From the July/August 2014 issue of Futures Magazine • Subscribe!

Nasdaq 100 smiles during market frowns

Every now and then you just have to accept you do not understand something. In your correspondent’s case, trading a volatility index or a derivative thereof when you are motivated by a price opinion falls into that category. If you think the market is going to go down, there are plenty of price-based futures, options and exchange-traded funds capable of executing your opinion precisely and with a well-behaved and liquid instrument. Going long volatility instead recalls a long-ago comment made about self-impressed slugger Reggie Jackson: “There isn’t enough mustard in the whole world to cover that hot dog.”

Some volatility-based products are very successful trading instruments indeed, and volatility patterns are useful in market analysis, particularly in sniffing out relative anxieties between buyers and sellers. The CBOE Volatility Index (VIX) can be discussed in terms of time-adjusted retracement of gain and proximity to last new low price in the market, both of which reflect traders’ psychological regrets over loss and fear of further losses (see “Balancing fear and greed,” September 2003).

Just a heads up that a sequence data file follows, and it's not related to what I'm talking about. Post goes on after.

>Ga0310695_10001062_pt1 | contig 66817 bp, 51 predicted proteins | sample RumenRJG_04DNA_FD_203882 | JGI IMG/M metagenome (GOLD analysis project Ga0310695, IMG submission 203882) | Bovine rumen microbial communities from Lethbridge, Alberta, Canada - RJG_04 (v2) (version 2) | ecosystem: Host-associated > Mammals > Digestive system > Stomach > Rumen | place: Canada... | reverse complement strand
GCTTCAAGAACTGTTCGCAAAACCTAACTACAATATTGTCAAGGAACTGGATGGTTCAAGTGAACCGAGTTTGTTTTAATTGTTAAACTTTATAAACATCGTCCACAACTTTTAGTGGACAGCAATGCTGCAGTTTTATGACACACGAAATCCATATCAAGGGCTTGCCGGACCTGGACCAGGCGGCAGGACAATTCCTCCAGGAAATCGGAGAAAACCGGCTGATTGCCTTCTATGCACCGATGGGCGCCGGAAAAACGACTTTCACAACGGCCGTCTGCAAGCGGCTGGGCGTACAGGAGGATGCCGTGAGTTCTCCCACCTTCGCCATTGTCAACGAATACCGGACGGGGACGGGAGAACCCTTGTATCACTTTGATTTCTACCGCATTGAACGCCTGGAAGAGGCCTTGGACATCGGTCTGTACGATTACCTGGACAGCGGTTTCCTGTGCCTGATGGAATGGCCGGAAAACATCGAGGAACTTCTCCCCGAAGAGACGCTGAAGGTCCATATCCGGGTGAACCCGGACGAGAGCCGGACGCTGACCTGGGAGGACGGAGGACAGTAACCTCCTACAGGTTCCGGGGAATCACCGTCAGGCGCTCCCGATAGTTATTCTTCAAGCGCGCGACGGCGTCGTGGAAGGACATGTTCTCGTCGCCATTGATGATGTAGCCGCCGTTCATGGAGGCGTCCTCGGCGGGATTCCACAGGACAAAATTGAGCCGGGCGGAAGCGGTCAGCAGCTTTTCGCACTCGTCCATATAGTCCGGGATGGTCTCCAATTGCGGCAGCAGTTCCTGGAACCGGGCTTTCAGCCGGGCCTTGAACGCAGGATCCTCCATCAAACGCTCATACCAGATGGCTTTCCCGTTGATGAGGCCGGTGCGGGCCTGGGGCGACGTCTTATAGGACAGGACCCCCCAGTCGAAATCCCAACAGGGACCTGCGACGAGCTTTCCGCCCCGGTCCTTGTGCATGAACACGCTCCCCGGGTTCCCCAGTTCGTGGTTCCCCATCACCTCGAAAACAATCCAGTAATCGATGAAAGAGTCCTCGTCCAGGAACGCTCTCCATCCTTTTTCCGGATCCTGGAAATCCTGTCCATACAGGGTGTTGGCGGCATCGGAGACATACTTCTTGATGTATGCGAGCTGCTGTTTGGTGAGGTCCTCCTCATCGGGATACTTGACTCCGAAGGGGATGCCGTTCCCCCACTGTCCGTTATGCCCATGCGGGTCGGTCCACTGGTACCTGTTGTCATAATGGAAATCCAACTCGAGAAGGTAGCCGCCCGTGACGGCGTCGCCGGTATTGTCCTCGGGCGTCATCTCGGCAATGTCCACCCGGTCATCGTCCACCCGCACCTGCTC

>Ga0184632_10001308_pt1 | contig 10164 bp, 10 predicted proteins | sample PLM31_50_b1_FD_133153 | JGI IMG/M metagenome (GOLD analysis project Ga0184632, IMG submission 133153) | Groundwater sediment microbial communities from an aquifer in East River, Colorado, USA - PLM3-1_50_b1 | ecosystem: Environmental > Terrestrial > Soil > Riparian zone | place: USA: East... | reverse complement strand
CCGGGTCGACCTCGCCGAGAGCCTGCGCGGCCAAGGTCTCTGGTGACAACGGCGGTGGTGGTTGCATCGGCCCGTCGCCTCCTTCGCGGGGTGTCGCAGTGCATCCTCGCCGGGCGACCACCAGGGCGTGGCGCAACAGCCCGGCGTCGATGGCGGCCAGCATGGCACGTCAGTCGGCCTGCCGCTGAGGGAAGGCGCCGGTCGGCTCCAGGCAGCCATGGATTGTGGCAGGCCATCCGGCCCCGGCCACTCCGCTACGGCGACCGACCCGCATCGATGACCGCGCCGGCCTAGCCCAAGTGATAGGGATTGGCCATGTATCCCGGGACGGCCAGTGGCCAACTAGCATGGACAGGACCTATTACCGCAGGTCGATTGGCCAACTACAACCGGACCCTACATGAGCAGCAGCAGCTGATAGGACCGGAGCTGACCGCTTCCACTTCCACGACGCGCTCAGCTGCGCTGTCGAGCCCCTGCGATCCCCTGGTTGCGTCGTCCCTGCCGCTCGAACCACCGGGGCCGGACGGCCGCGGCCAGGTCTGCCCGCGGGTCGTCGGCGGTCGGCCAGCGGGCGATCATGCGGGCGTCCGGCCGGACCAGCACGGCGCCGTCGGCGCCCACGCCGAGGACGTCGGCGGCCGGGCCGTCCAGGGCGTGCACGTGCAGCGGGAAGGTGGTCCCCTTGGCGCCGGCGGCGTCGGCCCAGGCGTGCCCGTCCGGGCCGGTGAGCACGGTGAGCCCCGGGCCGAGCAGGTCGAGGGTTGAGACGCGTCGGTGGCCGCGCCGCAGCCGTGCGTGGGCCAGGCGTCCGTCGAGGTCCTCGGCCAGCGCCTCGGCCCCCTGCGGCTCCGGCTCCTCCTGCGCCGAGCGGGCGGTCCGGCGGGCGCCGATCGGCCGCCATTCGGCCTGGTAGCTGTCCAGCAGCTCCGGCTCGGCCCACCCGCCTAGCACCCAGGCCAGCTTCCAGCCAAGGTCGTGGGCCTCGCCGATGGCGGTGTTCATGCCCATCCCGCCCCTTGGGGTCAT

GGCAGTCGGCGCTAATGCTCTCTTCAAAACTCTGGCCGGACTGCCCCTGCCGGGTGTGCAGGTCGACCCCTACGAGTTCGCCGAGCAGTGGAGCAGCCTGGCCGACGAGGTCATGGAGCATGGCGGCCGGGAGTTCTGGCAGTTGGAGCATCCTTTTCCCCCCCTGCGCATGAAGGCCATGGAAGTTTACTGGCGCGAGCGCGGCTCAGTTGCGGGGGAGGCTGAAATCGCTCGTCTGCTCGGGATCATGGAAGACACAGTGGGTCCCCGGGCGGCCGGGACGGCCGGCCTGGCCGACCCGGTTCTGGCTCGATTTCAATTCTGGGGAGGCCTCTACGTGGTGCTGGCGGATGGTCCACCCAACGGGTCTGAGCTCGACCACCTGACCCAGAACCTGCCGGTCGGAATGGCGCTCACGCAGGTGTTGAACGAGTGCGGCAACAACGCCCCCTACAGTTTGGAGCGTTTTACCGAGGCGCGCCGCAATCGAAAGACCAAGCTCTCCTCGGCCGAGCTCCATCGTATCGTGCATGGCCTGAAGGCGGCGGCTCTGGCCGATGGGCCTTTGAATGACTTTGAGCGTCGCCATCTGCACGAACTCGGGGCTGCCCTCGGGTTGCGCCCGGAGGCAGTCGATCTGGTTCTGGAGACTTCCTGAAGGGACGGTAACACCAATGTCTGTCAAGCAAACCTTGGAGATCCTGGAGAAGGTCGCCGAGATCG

Nasdaq 100 volatility

If the S&P 500-based VIX is not hot enough for you, or if you find the trading-hour misalignment between the Stoxx 600-based VSTOXX and the VIX challenging, then consider the Nasdaq 100-based NDX volatility index, or VXN. The differences between the S&P 500 (SPX) and the Nasdaq 100 (NDX) in terms of both historic and implied volatility are obvious to anyone who has traded them, and the sector composition of the two indexes creates a potential for rapidly moving spreads.

Rather than focus on these differences or even on the different responses of the VXN to the NDX when compared to the VIX-SPX relationship, let’s focus instead on some signals generated by the VXN. 

First, let’s map the VXN-NDX relationship over the post-February 2001 history of the VXN not as a function of time but rather of price. Each vertical line in “VXN Shock & Regress” (below) represents a day’s high-low range in the VXN, mapped on a logarithmic scale, against the day’s closing NDX level. Two cubic trend curves through the VXN highs and lows are superimposed.
 

Two dates are marked: The March 5, 2014 post-dotcom bubble high in the NDX and the April 7, 2014 reaction low associated with a selloff in the technology and biotechnology sectors. The 5.89% pullback in the NDX looks very small indeed. The 4.83-point increase in the VXN over the same period is in line with previous experience.

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